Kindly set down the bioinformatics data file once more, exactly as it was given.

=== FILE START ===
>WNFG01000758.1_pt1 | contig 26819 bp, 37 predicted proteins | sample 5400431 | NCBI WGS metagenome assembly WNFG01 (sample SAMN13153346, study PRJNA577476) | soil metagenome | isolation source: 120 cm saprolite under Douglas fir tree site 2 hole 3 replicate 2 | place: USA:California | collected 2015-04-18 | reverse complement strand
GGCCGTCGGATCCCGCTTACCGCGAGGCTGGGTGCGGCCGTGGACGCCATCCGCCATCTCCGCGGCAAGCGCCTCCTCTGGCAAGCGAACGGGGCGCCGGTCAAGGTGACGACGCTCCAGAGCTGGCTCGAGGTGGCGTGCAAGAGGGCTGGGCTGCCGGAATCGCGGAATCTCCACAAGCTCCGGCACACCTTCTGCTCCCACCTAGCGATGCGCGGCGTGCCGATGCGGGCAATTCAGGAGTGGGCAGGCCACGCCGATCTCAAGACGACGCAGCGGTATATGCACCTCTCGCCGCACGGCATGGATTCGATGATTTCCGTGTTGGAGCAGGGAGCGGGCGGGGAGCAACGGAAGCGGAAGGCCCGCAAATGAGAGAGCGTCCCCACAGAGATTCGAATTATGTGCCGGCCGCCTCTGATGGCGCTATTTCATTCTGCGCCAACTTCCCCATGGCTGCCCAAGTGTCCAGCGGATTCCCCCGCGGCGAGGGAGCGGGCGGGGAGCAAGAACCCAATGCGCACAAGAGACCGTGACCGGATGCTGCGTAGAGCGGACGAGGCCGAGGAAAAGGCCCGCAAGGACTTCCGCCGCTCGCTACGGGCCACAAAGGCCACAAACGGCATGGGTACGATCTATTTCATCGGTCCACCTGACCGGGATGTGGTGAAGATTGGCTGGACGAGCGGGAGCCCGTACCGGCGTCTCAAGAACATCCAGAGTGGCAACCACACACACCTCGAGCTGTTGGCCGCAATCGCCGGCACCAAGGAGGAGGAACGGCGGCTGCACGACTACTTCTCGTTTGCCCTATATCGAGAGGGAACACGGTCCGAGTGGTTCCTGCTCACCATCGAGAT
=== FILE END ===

>WNFG01000758.1_pt1 | contig 26819 bp, 37 predicted proteins | sample 5400431 | NCBI WGS metagenome assembly WNFG01 (sample SAMN13153346, study PRJNA577476) | soil metagenome | isolation source: 120 cm saprolite under Douglas fir tree site 2 hole 3 replicate 2 | place: USA:California | collected 2015-04-18 | reverse complement strand
GGCCGTCGGATCCCGCTTACCGCGAGGCTGGGTGCGGCCGTGGACGCCATCCGCCATCTCCGCGGCAAGCGCCTCCTCTGGCAAGCGAACGGGGCGCCGGTCAAGGTGACGACGCTCCAGAGCTGGCTCGAGGTGGCGTGCAAGAGGGCTGGGCTGCCGGAATCGCGGAATCTCCACAAGCTCCGGCACACCTTCTGCTCCCACCTAGCGATGCGCGGCGTGCCGATGCGGGCAATTCAGGAGTGGGCAGGCCACGCCGATCTCAAGACGACGCAGCGGTATATGCACCTCTCGCCGCACGGCATGGATTCGATGATTTCCGTGTTGGAGCAGGGAGCGGGCGGGGAGCAACGGAAGCGGAAGGCCCGCAAATGAGAGAGCGTCCCCACAGAGATTCGAATTATGTGCCGGCCGCCTCTGATGGCGCTATTTCATTCTGCGCCAACTTCCCCATGGCTGCCCAAGTGTCCAGCGGATTCCCCCGCGGCGAGGGAGCGGGCGGGGAGCAAGAACCCAATGCGCACAAGAGACCGTGACCGGATGCTGCGTAGAGCGGACGAGGCCGAGGAAAAGGCCCGCAAGGACTTCCGCCGCTCGCTACGGGCCACAAAGGCCACAAACGGCATGGGTACGATCTATTTCATCGGTCCACCTGACCGGGATGTGGTGAAGATTGGCTGGACGAGCGGGAGCCCGTACCGGCGTCTCAAGAACATCCAGAGTGGCAACCACACACACCTCGAGCTGTTGGCCGCAATCGCCGGCACCAAGGAGGAGGAACGGCGGCTGCACGACTACTTCTCGTTTGCCCTATATCGAGAGGGAACACGGTCCGAGTGGTTCCTGCTCACCATCGAGAT